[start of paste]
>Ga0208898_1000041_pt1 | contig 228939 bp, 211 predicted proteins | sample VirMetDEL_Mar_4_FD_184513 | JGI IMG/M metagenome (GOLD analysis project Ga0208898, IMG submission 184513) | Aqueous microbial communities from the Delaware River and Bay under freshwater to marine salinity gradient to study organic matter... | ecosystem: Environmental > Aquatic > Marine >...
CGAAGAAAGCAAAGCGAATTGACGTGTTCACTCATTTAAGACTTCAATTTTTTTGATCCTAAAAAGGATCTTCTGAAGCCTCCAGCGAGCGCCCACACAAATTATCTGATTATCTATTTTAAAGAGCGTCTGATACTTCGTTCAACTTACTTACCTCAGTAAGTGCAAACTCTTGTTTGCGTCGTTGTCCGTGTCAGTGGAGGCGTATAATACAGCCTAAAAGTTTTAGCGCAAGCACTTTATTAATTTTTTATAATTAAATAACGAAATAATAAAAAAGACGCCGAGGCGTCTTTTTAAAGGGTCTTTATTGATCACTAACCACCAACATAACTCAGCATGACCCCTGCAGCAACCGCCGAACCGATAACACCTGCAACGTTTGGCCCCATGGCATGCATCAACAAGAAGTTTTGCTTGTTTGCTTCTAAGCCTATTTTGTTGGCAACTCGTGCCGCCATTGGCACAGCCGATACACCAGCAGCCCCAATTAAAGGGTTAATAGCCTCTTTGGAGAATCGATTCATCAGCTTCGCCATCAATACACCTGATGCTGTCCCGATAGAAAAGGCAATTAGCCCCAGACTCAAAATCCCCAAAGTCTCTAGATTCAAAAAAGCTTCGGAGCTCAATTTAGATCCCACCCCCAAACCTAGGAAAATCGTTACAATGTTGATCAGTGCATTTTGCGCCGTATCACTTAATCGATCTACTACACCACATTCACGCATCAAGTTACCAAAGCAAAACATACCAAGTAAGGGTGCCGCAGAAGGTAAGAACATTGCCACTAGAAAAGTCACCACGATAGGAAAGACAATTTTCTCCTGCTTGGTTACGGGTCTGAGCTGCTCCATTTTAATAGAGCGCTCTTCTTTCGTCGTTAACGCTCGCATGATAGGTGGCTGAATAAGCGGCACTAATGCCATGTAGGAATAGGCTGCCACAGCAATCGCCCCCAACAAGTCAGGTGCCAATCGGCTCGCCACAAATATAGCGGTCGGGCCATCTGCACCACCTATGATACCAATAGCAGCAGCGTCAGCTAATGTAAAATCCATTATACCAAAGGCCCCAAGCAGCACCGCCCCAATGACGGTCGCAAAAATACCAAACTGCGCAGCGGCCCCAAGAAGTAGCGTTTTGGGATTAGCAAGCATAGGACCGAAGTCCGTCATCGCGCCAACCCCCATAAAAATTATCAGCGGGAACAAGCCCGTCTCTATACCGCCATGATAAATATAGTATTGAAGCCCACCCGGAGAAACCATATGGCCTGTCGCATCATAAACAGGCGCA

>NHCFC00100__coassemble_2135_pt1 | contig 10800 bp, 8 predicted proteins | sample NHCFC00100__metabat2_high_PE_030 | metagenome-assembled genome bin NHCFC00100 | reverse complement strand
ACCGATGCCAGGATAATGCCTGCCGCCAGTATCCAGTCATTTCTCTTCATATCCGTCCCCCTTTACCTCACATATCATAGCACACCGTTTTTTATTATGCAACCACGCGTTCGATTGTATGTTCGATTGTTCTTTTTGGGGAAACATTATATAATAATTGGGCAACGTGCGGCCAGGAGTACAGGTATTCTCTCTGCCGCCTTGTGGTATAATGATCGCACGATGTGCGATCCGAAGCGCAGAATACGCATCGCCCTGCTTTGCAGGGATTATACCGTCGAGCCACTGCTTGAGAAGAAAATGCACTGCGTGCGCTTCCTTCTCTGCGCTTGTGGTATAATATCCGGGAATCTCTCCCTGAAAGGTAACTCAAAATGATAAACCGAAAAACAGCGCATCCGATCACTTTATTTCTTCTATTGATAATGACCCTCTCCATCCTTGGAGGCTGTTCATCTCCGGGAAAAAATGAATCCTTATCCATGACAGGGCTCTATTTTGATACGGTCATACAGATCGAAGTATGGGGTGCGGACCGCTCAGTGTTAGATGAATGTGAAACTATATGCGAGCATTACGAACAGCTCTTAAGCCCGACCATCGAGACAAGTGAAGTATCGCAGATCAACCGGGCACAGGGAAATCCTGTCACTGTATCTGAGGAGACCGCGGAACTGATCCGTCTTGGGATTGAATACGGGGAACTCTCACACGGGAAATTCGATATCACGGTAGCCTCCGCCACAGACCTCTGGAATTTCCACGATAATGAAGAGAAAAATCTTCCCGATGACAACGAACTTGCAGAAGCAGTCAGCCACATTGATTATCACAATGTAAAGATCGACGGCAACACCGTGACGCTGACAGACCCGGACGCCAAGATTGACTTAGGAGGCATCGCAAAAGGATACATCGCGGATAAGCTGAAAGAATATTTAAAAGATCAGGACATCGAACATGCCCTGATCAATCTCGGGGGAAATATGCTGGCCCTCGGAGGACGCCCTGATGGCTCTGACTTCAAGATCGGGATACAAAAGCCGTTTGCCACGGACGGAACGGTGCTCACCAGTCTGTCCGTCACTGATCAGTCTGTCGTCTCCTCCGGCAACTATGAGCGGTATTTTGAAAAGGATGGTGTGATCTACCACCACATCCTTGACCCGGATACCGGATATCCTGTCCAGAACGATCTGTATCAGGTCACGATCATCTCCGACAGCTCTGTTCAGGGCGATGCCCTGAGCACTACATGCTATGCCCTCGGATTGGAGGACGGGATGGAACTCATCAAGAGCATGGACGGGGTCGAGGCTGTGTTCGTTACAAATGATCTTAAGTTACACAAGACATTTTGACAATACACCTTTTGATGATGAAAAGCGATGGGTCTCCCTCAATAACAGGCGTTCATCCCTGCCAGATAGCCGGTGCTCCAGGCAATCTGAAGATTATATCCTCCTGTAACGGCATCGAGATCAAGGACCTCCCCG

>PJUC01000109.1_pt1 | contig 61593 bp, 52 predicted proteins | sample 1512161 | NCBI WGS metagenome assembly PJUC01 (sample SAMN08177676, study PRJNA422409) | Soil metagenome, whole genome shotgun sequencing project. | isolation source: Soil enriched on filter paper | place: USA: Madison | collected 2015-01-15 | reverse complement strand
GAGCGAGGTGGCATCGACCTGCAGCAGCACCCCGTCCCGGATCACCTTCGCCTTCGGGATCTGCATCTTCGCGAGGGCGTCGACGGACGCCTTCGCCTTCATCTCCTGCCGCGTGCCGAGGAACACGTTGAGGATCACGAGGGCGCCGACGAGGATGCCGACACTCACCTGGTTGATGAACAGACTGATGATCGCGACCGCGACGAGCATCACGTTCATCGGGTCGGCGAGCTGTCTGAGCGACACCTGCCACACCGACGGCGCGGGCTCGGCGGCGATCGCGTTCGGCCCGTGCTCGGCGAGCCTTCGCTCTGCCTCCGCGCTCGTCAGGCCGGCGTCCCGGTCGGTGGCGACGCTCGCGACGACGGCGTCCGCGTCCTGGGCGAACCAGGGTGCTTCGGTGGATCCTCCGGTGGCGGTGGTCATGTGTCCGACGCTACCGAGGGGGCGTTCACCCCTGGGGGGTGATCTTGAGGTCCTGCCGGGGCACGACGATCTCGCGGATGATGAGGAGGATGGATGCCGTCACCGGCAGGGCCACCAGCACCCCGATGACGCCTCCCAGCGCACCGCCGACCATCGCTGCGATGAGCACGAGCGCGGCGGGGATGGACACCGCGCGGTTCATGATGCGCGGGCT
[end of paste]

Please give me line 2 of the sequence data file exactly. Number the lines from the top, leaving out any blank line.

CGAAGAAAGCAAAGCGAATTGACGTGTTCACTCATTTAAGACTTCAATTTTTTTGATCCTAAAAAGGATCTTCTGAAGCCTCCAGCGAGCGCCCACACAAATTATCTGATTATCTATTTTAAAGAGCGTCTGATACTTCGTTCAACTTACTTACCTCAGTAAGTGCAAACTCTTGTTTGCGTCGTTGTCCGTGTCAGTGGAGGCGTATAATACAGCCTAAAAGTTTTAGCGCAAGCACTTTATTAATTTTTTATAATTAAATAACGAAATAATAAAAAAGACGCCGAGGCGTCTTTTTAAAGGGTCTTTATTGATCACTAACCACCAACATAACTCAGCATGACCCCTGCAGCAACCGCCGAACCGATAACACCTGCAACGTTTGGCCCCATGGCATGCATCAACAAGAAGTTTTGCTTGTTTGCTTCTAAGCCTATTTTGTTGGCAACTCGTGCCGCCATTGGCACAGCCGATACACCAGCAGCCCCAATTAAAGGGTTAATAGCCTCTTTGGAGAATCGATTCATCAGCTTCGCCATCAATACACCTGATGCTGTCCCGATAGAAAAGGCAATTAGCCCCAGACTCAAAATCCCCAAAGTCTCTAGATTCAAAAAAGCTTCGGAGCTCAATTTAGATCCCACCCCCAAACCTAGGAAAATCGTTACAATGTTGATCAGTGCATTTTGCGCCGTATCACTTAATCGATCTACTACACCACATTCACGCATCAAGTTACCAAAGCAAAACATACCAAGTAAGGGTGCCGCAGAAGGTAAGAACATTGCCACTAGAAAAGTCACCACGATAGGAAAGACAATTTTCTCCTGCTTGGTTACGGGTCTGAGCTGCTCCATTTTAATAGAGCGCTCTTCTTTCGTCGTTAACGCTCGCATGATAGGTGGCTGAATAAGCGGCACTAATGCCATGTAGGAATAGGCTGCCACAGCAATCGCCCCCAACAAGTCAGGTGCCAATCGGCTCGCCACAAATATAGCGGTCGGGCCATCTGCACCACCTATGATACCAATAGCAGCAGCGTCAGCTAATGTAAAATCCATTATACCAAAGGCCCCAAGCAGCACCGCCCCAATGACGGTCGCAAAAATACCAAACTGCGCAGCGGCCCCAAGAAGTAGCGTTTTGGGATTAGCAAGCATAGGACCGAAGTCCGTCATCGCGCCAACCCCCATAAAAATTATCAGCGGGAACAAGCCCGTCTCTATACCGCCATGATAAATATAGTATTGAAGCCCACCCGGAGAAACCATATGGCCTGTCGCATCATAAACAGGCGCA